MADISON, Wis. — Education in Thailand has a rich cultural and political history. Formal Thai education began as early as the 13th century with the development of the Thai alphabet. Members of the male nobility and royalty were educated at the Royal Institution of Instruction, while boys of the common class often received education at Buddhist temples from highly educated monks, skilled in grammar, fine arts, medicine, law, astronomy and math.
It was not until 19th century, with the first of Thailand’s three waves of education reform, that girls were allowed to receive an education. Beginning in 1868 and lasting through 1910, the first wave of reform emphasized the development of education as a secular institution. English and commerce were brought to the forefront of Thai studies, as the nation’s central position allowed Thai leaders to acknowledge the importance of English communication, as well as participation in a quickly globalizing market. Education was also centralized and standardized in this period.
The second wave of Thai education reform started in 1973, and spanned through the remainder of the decade into 1980. Coming to fruition among waves of military rule and political unrest, the reform was sparked by reaction to student activism in the period. With the October 1973 arrest of student activist Thirayudh Boonmi, a student uprising further rocked the country’s stability, amassing 80,000 protesters by October 13. Thailand decided there needed to be unity in the management and administration of the education system. Leading administrators worked to abolish the inequality of the system, and to bring the curriculum up to date with the most relevant material for Thai students.
The third wave of reform began in 1997 and came to a close recently in 2010. It has been the most complex and extensive reform period thus far, and has called for a number of changes: it guaranteed government-provided education for 12 years. Many universities became autonomous institutions. The system became decentralized, breaking into 175 different local education service areas. Standards were implemented to award teacher licenses.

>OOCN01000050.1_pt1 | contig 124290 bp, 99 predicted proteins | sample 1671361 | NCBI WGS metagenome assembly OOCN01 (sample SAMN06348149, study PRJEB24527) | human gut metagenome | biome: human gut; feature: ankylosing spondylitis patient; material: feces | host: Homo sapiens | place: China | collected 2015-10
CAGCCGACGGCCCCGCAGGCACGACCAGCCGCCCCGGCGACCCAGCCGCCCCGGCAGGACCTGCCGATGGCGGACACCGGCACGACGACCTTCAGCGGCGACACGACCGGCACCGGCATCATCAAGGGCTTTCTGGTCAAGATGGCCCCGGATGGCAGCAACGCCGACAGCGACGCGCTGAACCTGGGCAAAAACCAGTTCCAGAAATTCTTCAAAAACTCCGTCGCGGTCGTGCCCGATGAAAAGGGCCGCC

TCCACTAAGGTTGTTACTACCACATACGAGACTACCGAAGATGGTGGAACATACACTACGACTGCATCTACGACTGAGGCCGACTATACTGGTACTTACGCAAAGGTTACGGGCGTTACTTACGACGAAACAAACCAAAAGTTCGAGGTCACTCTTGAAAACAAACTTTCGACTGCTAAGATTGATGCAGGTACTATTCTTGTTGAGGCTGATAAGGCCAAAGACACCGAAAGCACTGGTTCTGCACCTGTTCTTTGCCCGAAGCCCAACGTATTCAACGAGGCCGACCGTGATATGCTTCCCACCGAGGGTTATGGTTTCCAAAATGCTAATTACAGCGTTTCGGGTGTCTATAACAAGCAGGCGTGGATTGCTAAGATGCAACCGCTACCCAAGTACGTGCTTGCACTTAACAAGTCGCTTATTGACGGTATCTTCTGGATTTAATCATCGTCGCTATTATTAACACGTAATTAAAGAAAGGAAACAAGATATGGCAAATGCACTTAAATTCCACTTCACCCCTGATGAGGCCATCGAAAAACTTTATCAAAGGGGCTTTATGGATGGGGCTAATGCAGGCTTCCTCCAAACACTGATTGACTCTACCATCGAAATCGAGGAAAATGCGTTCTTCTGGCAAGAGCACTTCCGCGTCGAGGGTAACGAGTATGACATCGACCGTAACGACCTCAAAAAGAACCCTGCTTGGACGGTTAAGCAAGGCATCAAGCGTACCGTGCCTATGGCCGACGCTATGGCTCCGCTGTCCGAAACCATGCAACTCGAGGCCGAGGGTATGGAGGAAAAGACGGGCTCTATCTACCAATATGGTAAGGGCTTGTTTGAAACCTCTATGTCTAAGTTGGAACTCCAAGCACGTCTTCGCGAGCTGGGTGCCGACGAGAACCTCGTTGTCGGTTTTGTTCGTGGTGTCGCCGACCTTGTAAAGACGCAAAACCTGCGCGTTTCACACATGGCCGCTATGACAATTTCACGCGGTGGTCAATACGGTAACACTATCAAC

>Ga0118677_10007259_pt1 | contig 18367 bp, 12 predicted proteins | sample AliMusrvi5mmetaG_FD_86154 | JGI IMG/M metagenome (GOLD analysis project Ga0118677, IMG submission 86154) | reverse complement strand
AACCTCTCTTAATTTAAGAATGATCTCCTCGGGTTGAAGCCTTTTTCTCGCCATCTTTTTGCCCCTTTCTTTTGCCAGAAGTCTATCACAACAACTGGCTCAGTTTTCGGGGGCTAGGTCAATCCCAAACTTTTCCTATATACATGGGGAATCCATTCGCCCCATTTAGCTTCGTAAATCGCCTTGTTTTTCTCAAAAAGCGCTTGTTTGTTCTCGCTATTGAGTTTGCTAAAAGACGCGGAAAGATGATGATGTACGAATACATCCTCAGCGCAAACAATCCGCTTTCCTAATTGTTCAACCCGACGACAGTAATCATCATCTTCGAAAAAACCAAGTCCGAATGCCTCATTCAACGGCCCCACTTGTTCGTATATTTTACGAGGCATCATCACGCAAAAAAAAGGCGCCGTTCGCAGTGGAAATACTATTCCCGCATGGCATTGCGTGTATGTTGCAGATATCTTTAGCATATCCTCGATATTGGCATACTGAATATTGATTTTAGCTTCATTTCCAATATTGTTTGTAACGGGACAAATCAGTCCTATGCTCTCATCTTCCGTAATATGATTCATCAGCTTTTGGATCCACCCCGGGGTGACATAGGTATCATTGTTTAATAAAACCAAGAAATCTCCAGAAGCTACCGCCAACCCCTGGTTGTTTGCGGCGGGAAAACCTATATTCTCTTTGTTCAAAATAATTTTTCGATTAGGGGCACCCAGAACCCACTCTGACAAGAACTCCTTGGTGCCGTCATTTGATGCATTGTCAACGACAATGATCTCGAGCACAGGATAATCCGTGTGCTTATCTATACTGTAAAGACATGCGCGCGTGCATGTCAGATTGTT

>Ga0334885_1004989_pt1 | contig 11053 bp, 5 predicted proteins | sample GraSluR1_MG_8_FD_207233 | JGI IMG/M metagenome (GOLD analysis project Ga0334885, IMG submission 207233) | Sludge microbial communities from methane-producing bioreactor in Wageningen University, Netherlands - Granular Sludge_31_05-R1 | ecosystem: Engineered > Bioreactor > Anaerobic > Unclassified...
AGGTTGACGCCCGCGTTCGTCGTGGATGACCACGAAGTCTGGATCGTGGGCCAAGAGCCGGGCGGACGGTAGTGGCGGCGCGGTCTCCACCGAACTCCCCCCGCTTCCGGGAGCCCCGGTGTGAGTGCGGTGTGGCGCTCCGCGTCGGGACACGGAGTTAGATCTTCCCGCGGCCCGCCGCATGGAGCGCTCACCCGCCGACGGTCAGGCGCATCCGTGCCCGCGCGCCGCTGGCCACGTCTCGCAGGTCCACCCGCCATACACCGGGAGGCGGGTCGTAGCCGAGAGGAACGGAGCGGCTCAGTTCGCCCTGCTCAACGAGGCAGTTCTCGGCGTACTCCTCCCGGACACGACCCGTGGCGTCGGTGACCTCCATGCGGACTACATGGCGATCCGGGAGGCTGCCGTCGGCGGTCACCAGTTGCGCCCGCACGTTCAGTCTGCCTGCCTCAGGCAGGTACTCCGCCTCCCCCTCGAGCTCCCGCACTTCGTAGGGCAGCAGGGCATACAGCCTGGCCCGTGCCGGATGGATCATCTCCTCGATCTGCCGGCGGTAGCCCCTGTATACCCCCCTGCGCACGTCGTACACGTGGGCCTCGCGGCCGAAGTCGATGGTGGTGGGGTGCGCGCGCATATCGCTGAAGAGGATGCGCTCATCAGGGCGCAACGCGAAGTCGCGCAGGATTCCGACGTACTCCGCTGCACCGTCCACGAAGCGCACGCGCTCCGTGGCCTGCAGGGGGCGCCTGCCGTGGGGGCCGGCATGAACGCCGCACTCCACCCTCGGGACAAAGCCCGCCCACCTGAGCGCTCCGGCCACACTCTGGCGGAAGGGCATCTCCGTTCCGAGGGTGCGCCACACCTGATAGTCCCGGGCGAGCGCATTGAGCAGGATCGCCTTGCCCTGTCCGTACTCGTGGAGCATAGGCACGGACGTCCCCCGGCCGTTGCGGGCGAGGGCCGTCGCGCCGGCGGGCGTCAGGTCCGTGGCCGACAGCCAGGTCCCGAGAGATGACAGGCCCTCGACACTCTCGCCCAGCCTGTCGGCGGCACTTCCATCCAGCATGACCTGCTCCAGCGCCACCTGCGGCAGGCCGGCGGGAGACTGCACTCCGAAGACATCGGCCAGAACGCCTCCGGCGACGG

During this period education was heavily restructured into three basic levels: one, two and three. Level One is optional. It consists of kindergarten education for children between the ages of 3 and 5. Three grades are included in the program as a whole: KG1-KG3. Level Two begins primary education, and the first years of required schooling for Thai children. This level consists of six years: P1-P6. Level Three is secondary education, and includes M1-M6. Not all six grades are required; a student need only finish M1-M3. The end of each year requires children to take a test in order to advance to the next level of education.
Despite these reforms, Thai leaders and researchers still acknowledge major problems with education. The main issue is with the quality – end of the year tests, called O-NETs, reveal poor performance in key areas like English and math. Inequality among students also remains a serious issue despite the second-wave reform efforts of the 1970s. In the northeast of Thailand, students have less ability to access the free education provided by the government: only 46 percent of students are able to attend school at the first level. Attendance in required primary education lags 15 percent behind Thailand’s eastern region, which has the highest level of school accessibility.
It is clear that Thailand greatly values its system of education. Its significance in the traditional Thai culture of Buddhist monks and its prominent place in Thai political history reveal as much. But Thailand has more education reform to accomplish before it can give its students the kind of education it so deeply wishes them to have.
– Rachel Davis